Are you aware that the well-to-do and more highly educated almost universally practice family limitation, more popularly and accurately known as Birth Control, while the wives of workingmen are denied this knowledge?

And are you aware that the cost of the care of the insane alone in New York state last year was $8,320,000, while the economic loss, due to insanity, according to the annual report of the State Hospital Commission, was $35,000,000?

Do you know that most of the 37,069 persons in the state institutions for the mentally defective, came from large families reared in poverty? And do you know that unchecked breeding of these defectives has already overcrowded the state institutions to the extent of 10,000 persons?

Are you aware that the repeal of the statutes prohibiting the dissemination of the knowledge of Birth Control would in a few years rid the state of this burden, to say nothing of freeing women of the most abject of all forms of slavery, that of unwilling motherhood?

And do you know that there are hundreds of thousands of women in New York crying for the knowledge which shall enable them to have smaller but healthier, better-cared for families?

We are not asking you at this time to go on record in favor of Birth Control. But we are asking you to go on record in favor of a commission to ascertain, scientifically, accurately and without prejudice, whether under present economic conditions the unchecked birth rates in certain elements of society is responsible largely for the need of prisons and institutions for the mentally defective. We are asking you to pledge yourself to an impartial commission to ascertain the relation between too large families and the health and death rates. We are asking you to name a commission which shall discover whether the repeal of the anti-Birth Control statutes will in a few years remedy these conditions.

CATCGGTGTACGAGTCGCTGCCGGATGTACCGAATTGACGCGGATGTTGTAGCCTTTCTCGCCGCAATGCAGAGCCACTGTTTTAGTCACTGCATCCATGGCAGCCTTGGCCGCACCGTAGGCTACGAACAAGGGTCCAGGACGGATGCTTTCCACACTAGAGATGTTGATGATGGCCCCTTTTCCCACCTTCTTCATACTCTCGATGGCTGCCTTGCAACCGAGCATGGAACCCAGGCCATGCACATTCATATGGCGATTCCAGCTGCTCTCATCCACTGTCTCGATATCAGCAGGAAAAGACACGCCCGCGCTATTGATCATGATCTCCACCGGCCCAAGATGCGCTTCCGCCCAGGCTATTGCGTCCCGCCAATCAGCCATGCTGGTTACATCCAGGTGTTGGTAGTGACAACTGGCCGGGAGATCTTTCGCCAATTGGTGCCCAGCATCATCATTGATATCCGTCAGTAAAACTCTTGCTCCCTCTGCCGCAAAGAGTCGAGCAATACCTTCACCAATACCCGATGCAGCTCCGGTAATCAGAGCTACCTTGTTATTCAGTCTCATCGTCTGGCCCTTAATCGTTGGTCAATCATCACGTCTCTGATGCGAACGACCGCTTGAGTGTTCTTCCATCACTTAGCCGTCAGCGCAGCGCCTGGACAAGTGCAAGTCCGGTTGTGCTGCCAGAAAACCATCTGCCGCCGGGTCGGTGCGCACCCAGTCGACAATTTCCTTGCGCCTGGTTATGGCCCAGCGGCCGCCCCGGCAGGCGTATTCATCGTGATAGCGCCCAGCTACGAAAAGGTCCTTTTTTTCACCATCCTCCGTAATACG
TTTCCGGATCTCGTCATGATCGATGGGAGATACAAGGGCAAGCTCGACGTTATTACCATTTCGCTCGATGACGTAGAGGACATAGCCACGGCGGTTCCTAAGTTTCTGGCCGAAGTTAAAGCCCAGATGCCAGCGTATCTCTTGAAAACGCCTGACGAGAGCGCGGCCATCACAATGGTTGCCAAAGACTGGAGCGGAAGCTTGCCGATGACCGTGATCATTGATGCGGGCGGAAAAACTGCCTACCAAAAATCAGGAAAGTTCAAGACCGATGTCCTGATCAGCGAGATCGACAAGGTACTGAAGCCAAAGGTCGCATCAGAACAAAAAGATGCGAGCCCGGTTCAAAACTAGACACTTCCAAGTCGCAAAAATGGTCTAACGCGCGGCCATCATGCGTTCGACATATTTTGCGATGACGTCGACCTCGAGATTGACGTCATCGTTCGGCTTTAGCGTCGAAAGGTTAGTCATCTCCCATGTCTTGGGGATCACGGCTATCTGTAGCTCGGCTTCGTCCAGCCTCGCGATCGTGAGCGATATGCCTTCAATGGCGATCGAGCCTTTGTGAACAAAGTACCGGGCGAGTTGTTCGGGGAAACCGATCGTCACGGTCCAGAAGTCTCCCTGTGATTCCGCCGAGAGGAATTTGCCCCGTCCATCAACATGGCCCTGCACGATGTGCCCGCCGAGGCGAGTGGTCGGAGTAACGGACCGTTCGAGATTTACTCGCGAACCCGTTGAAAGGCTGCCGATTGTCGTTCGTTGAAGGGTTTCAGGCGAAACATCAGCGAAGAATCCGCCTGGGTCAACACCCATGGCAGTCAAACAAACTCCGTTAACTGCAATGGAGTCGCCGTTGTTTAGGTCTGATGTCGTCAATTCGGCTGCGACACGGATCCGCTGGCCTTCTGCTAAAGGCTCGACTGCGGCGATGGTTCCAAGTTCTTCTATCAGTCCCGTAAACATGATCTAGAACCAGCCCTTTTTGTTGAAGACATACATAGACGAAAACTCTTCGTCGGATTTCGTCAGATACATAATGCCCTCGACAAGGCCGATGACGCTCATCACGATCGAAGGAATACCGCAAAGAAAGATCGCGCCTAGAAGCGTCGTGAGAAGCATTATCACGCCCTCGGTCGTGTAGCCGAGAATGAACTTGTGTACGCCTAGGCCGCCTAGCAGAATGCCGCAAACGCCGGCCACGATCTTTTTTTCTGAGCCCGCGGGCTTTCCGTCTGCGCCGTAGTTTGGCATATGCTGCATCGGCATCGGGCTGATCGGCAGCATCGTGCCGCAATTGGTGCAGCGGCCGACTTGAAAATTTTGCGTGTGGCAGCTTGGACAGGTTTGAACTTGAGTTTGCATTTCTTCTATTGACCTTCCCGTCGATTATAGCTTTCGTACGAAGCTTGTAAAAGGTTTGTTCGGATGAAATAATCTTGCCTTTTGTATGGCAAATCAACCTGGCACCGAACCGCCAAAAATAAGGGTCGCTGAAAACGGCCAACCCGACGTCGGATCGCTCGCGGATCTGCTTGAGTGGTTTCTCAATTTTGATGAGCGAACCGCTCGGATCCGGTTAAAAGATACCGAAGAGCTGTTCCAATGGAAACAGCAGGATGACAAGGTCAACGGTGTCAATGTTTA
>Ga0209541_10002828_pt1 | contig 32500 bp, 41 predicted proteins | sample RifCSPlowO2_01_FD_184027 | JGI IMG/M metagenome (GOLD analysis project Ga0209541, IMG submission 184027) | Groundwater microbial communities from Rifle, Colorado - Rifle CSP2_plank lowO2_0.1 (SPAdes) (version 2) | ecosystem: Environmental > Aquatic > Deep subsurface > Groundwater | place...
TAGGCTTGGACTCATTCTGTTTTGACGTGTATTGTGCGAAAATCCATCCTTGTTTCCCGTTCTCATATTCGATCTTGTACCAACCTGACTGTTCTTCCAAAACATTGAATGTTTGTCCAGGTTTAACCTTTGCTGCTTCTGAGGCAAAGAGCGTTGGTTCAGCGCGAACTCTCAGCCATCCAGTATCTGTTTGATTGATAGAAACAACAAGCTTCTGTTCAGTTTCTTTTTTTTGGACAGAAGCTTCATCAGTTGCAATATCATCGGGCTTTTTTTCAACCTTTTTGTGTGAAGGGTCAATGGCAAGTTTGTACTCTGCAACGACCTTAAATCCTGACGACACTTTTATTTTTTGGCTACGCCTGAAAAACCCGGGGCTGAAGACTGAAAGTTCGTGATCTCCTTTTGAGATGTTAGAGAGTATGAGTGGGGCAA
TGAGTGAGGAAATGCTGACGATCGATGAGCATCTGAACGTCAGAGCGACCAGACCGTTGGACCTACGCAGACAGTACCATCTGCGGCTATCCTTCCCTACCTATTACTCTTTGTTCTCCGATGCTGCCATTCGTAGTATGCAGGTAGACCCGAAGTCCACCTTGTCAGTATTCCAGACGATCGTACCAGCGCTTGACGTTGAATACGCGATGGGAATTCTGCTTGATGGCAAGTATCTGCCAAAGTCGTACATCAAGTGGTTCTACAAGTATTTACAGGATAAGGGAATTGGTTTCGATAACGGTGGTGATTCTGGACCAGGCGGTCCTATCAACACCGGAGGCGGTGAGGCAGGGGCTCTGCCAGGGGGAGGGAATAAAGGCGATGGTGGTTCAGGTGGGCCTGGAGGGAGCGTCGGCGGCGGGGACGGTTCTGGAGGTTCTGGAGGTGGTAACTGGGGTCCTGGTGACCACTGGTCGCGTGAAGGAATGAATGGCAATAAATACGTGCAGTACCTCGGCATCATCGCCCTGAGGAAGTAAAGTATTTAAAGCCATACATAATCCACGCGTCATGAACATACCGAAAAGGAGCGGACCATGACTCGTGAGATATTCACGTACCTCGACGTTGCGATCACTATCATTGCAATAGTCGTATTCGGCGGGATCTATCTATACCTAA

Maternal insurance is, after all, but small relief to women whose lives have been wrecked by too frequent childbearing. Workingmen's compensation does not go far toward the support of a family of five or six or seven. You may find that Birth Control, which prevents the multiplication of children who can not have proper food, proper clothing nor proper shelter will do more to solve the problem than even strict child labor laws and regulation, which we all favor.

I am well aware, as are all women who have devoted their attention to this cause, that it is not the custom of candidates for office to go deep into the fundamental causes of intolerable conditions. But, whatever you may think of it, Mr. Smith, the women of New York know where the trouble lies. They know that legislative palliatives mean little to women, until they are freed form this most degrading servitude. They know whence come the inmates of prisons and reformatories, the inmates of institutions for defectives. And they know whence comes the child labor evil.

Governor Whitman, prior to America's entry into the war, promised a state commission to investigate the need of the repeal of the anti-Birth Control statutes. Charles W. Ervin, Socialist nominee for governor, has gone one step further. He has pledged himself to a commission of which a majority shall be women.

In behalf of the women who have written to me, in behalf of the thousands of New York women who believe in making the knowledge of Birth Control accessible to the wives and mothers of toilers, I ask you again, Mr. Smith, where do you stand upon this matter so vital to the well being of hundreds of thousands of New York women, and therefore so vital to the well being of society?

Very truly yours, [Signed]MARGARET SANGER.

Subject Terms:

Copyright 2003. Margaret Sanger Project